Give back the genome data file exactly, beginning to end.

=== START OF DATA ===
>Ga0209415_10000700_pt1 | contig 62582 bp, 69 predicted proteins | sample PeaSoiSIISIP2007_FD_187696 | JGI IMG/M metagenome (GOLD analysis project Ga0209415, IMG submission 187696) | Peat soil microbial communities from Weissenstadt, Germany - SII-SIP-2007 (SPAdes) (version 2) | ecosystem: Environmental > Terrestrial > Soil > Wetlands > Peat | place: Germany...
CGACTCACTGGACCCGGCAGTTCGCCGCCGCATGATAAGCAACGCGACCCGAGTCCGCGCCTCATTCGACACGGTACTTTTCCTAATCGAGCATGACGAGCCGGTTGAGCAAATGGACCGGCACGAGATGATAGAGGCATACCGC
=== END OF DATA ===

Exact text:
>Ga0209415_10000700_pt1 | contig 62582 bp, 69 predicted proteins | sample PeaSoiSIISIP2007_FD_187696 | JGI IMG/M metagenome (GOLD analysis project Ga0209415, IMG submission 187696) | Peat soil microbial communities from Weissenstadt, Germany - SII-SIP-2007 (SPAdes) (version 2) | ecosystem: Environmental > Terrestrial > Soil > Wetlands > Peat | place: Germany...
CGACTCACTGGACCCGGCAGTTCGCCGCCGCATGATAAGCAACGCGACCCGAGTCCGCGCCTCATTCGACACGGTACTTTTCCTAATCGAGCATGACGAGCCGGTTGAGCAAATGGACCGGCACGAGATGATAGAGGCATACCGC